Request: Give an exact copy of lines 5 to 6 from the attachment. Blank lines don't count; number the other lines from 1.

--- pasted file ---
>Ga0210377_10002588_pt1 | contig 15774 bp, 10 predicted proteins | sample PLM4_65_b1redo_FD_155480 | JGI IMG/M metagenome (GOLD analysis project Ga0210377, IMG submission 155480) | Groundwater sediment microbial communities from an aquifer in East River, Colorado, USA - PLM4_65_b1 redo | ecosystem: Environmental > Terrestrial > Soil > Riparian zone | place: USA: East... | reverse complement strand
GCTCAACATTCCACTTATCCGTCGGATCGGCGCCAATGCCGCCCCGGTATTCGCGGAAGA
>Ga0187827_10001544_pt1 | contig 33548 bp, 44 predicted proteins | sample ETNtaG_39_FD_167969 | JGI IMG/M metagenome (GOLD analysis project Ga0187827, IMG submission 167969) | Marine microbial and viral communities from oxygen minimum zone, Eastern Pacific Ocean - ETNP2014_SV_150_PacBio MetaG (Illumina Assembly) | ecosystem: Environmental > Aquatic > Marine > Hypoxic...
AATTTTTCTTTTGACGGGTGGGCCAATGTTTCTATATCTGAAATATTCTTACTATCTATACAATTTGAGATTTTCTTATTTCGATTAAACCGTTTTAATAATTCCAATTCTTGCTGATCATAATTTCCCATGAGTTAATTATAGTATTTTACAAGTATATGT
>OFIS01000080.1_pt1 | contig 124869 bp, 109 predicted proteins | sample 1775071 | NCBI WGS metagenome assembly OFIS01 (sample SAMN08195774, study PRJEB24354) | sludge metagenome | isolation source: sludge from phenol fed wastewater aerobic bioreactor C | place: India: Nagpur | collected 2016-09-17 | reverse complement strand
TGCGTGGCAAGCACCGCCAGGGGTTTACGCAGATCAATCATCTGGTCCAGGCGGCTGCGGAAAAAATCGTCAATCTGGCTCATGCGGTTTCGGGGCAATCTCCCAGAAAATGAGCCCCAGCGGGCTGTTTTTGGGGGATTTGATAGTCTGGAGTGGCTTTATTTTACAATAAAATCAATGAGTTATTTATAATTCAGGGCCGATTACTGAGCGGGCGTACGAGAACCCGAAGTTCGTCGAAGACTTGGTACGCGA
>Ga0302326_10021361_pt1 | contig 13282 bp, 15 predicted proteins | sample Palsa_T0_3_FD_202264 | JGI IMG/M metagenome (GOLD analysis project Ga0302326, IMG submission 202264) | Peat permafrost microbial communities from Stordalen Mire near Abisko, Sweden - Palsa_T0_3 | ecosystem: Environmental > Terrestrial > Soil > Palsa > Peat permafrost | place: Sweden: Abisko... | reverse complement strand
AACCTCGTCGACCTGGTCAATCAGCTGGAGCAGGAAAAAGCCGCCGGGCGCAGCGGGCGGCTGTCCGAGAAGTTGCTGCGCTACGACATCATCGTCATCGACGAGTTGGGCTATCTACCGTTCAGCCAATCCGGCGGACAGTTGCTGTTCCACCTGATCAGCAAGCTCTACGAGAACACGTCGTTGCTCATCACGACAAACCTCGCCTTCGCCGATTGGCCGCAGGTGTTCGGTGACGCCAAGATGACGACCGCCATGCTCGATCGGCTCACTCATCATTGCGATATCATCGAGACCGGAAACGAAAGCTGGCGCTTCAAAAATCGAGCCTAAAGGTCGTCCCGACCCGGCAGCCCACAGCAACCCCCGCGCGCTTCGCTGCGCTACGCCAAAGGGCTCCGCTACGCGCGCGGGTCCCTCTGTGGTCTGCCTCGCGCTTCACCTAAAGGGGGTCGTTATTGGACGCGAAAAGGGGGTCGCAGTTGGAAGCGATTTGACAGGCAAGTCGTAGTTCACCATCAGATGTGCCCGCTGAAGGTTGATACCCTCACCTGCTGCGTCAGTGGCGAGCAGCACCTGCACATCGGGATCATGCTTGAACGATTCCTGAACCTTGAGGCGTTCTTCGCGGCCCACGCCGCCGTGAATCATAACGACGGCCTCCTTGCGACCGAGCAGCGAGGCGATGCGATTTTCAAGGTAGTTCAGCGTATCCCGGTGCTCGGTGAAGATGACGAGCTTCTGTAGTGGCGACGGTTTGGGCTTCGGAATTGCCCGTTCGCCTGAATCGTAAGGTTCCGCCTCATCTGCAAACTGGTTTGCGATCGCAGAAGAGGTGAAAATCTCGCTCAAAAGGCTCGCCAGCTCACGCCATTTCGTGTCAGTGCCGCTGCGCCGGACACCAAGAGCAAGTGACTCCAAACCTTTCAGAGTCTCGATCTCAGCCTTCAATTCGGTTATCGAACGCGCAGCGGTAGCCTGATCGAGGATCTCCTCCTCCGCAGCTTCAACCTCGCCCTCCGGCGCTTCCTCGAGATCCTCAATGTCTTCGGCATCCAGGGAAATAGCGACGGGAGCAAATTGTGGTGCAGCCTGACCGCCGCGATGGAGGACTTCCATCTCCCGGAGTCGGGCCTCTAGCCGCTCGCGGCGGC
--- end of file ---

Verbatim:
>OFIS01000080.1_pt1 | contig 124869 bp, 109 predicted proteins | sample 1775071 | NCBI WGS metagenome assembly OFIS01 (sample SAMN08195774, study PRJEB24354) | sludge metagenome | isolation source: sludge from phenol fed wastewater aerobic bioreactor C | place: India: Nagpur | collected 2016-09-17 | reverse complement strand
TGCGTGGCAAGCACCGCCAGGGGTTTACGCAGATCAATCATCTGGTCCAGGCGGCTGCGGAAAAAATCGTCAATCTGGCTCATGCGGTTTCGGGGCAATCTCCCAGAAAATGAGCCCCAGCGGGCTGTTTTTGGGGGATTTGATAGTCTGGAGTGGCTTTATTTTACAATAAAATCAATGAGTTATTTATAATTCAGGGCCGATTACTGAGCGGGCGTACGAGAACCCGAAGTTCGTCGAAGACTTGGTACGCGA